Johnny Littlejohn was a great guy, very down to earth. He was a great singer and slide player. He had one of those voices that would resonate on stage, and you could feel it in your chest standing next to him, microphone or no microphone. It was a thrill to work with Bo Diddley, but he wasn’t big on giving cues. After the first gig I realized the best thing to do was just to solo when I wanted to and that worked out well. Hubert Sumlin was a sweet guy. He used to call me up on stage with him before I could actually play well. I did an East coast tour with him in which we had a lot of free time during the day. We used to sit around and play acoustically together. He would tell me stories of the early days with Howling Wolf.


Are there any memories from Willie Kent, Pinetop Perkins, Gloria Hardiman and Deitra Farr, which you’d like to share with us?

Willie Kent was one of my favorite blues musicians to work with. I considered him a friend. I did a few tours with him and we had a nice unspoken understanding between us. I wasn’t a regular in his band but I did a lot of gigs with him. If I didn’t have many jobs with other bands going on and needed a blues fix, I would show up to his gig and sit in with him and he would always throw me a couple weeks of work. I loved when he would go into a vamp at the end of a tune and just ride the groove – a West side thing. I only did a few jobs with Pinetop and they were a pleasure. I worked and recorded with Gloria Hardiman. She was a powerhouse singer. I played with Deitra Farr for many years. Those were good times. Her nickname for me was “sweet lips”.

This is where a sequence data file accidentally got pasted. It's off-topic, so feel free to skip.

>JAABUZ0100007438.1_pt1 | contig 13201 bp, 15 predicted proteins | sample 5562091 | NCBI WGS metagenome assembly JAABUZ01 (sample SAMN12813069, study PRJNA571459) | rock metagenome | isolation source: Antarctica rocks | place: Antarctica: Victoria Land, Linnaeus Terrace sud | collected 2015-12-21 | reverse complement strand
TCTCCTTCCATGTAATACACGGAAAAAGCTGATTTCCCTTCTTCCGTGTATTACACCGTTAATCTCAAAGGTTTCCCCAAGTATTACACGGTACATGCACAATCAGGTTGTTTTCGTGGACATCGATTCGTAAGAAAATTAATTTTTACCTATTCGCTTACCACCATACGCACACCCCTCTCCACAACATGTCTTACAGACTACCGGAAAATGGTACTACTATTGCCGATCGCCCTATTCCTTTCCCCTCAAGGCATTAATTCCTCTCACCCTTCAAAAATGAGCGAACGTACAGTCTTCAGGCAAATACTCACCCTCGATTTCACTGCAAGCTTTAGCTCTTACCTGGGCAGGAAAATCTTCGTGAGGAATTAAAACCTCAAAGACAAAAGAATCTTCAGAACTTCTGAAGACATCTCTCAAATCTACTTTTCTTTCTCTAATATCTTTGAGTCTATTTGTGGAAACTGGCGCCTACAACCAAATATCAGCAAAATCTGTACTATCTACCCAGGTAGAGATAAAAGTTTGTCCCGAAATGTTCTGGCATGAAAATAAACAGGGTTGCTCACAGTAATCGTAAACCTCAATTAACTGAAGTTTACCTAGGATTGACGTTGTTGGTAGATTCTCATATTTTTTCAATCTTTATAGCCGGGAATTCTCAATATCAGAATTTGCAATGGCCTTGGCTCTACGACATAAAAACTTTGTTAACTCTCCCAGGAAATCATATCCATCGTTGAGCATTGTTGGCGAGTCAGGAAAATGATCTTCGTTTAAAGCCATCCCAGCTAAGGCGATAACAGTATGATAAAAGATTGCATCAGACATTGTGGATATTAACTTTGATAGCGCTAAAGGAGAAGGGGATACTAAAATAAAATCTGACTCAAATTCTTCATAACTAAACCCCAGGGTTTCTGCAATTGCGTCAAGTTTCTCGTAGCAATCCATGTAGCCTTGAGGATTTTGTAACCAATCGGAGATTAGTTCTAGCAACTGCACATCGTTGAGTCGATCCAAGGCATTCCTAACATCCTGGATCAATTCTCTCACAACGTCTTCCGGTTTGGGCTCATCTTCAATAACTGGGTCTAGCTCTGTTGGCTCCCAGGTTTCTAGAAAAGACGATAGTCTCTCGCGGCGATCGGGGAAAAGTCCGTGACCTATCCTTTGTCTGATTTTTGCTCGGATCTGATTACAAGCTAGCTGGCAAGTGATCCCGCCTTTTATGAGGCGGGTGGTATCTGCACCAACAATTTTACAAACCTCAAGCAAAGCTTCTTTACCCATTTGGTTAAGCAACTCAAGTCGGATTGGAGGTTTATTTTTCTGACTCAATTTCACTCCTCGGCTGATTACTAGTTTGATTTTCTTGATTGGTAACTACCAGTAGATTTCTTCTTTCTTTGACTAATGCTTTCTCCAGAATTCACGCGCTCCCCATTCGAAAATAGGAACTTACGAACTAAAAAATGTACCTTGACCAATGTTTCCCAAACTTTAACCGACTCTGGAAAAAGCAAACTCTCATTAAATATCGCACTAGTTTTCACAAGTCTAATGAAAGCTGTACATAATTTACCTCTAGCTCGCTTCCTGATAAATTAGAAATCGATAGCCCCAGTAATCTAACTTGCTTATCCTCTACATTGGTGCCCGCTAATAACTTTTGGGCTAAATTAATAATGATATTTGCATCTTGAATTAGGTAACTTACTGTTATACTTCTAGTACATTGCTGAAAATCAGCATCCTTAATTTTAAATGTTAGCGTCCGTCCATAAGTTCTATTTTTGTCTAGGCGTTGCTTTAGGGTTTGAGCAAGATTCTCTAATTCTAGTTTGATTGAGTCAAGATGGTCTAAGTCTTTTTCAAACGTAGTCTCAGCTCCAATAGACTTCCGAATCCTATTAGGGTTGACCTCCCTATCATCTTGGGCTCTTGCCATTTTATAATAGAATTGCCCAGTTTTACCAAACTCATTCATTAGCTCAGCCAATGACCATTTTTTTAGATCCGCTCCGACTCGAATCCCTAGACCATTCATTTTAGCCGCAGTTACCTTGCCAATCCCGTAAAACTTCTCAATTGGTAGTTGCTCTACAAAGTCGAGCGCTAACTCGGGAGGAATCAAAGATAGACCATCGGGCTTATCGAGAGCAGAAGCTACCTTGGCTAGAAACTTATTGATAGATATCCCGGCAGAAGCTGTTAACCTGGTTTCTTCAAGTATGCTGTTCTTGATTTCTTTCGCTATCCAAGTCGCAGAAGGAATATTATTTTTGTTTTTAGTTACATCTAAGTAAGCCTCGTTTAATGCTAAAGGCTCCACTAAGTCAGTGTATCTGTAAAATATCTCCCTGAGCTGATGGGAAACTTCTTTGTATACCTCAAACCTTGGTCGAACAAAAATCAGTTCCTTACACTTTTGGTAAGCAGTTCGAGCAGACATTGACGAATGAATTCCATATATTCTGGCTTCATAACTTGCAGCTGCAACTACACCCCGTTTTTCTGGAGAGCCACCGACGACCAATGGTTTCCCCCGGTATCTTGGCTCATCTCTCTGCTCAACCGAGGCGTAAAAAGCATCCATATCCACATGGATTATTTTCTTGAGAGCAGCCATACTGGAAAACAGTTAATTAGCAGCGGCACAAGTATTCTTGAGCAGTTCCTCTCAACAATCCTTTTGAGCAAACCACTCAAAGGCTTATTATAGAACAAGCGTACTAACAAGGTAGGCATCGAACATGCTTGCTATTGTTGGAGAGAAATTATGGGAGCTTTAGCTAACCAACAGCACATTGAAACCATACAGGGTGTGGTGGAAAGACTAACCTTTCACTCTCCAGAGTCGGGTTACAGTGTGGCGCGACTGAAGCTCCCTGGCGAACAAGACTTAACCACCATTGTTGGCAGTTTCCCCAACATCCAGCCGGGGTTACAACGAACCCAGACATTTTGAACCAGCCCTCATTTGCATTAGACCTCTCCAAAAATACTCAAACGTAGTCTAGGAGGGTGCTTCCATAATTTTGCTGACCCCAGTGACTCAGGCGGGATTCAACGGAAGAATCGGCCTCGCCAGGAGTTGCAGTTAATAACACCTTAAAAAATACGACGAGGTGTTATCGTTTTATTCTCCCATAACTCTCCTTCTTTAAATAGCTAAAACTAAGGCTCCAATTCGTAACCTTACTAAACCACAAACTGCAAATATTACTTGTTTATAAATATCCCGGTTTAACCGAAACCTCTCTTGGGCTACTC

What are some of the most memorable tales from recording time with Bob Stroger, James Wheeler, Ken Saydak, and Steve Freund?
Bob Stroger, James Wheeler, Ken Saydak, and Steve Freund are all great talents and I’m glad I’ve had the privilege of playing and recording with them. I’ve worked with Ken Saydak for many years in various situations, including the band Big Shoulders. He is a very witty and funny guy and recording sessions with him are always a lot of fun.
 I recorded a live album with Bob Stroger at the Lucerne Blues Fest and a studio session for Delmark Records with James Wheeler, both very easy going guys. I believe I’m on Steve Freund’s first album.
Steve, Ken, and myself used to fish together quite a bit. We would meet up at the lakefront after gigs, just before sunrise and fish for salmon on Lake Michigan. I dragged Gary Primich out there one morning when he was playing in town.


What's been their experience from “studies” to Chicago blues clubs with fake moustache and ID?
I got into blues music at an early age, so the way I found to get into some of the clubs and see the music played live was to grow a moustache and get a fake ID. I used to see the Hound Dog Taylor band every week before I was of legal age.


Tell me a few things about the Big Shoulders. Are there any memories from?